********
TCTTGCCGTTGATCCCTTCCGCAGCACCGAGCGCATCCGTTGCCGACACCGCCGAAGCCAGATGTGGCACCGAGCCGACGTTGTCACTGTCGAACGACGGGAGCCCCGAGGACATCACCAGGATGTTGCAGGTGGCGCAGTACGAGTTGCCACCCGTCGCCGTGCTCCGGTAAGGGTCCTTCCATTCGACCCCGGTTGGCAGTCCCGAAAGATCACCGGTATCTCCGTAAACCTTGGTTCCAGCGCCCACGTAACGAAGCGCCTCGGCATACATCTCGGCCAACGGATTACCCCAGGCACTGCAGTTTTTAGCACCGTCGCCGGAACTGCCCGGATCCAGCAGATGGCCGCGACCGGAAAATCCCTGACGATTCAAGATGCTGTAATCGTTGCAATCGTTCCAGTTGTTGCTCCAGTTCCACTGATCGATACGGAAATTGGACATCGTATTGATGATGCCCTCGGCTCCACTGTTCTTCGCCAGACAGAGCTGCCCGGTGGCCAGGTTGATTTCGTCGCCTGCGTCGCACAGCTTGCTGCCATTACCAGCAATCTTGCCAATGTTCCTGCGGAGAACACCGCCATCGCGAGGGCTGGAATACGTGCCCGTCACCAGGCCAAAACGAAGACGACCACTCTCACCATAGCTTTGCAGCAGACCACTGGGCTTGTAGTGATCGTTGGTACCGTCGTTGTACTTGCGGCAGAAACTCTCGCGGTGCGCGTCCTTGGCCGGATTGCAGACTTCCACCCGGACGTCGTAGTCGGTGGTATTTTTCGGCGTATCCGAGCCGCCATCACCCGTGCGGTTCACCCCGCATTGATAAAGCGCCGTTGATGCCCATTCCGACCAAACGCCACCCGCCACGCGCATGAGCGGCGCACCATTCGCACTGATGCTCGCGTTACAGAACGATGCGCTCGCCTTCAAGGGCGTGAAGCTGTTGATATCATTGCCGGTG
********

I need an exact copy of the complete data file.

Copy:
TCTTGCCGTTGATCCCTTCCGCAGCACCGAGCGCATCCGTTGCCGACACCGCCGAAGCCAGATGTGGCACCGAGCCGACGTTGTCACTGTCGAACGACGGGAGCCCCGAGGACATCACCAGGATGTTGCAGGTGGCGCAGTACGAGTTGCCACCCGTCGCCGTGCTCCGGTAAGGGTCCTTCCATTCGACCCCGGTTGGCAGTCCCGAAAGATCACCGGTATCTCCGTAAACCTTGGTTCCAGCGCCCACGTAACGAAGCGCCTCGGCATACATCTCGGCCAACGGATTACCCCAGGCACTGCAGTTTTTAGCACCGTCGCCGGAACTGCCCGGATCCAGCAGATGGCCGCGACCGGAAAATCCCTGACGATTCAAGATGCTGTAATCGTTGCAATCGTTCCAGTTGTTGCTCCAGTTCCACTGATCGATACGGAAATTGGACATCGTATTGATGATGCCCTCGGCTCCACTGTTCTTCGCCAGACAGAGCTGCCCGGTGGCCAGGTTGATTTCGTCGCCTGCGTCGCACAGCTTGCTGCCATTACCAGCAATCTTGCCAATGTTCCTGCGGAGAACACCGCCATCGCGAGGGCTGGAATACGTGCCCGTCACCAGGCCAAAACGAAGACGACCACTCTCACCATAGCTTTGCAGCAGACCACTGGGCTTGTAGTGATCGTTGGTACCGTCGTTGTACTTGCGGCAGAAACTCTCGCGGTGCGCGTCCTTGGCCGGATTGCAGACTTCCACCCGGACGTCGTAGTCGGTGGTATTTTTCGGCGTATCCGAGCCGCCATCACCCGTGCGGTTCACCCCGCATTGATAAAGCGCCGTTGATGCCCATTCCGACCAAACGCCACCCGCCACGCGCATGAGCGGCGCACCATTCGCACTGATGCTCGCGTTACAGAACGATGCGCTCGCCTTCAAGGGCGTGAAGCTGTTGATATCATTGCCGGTG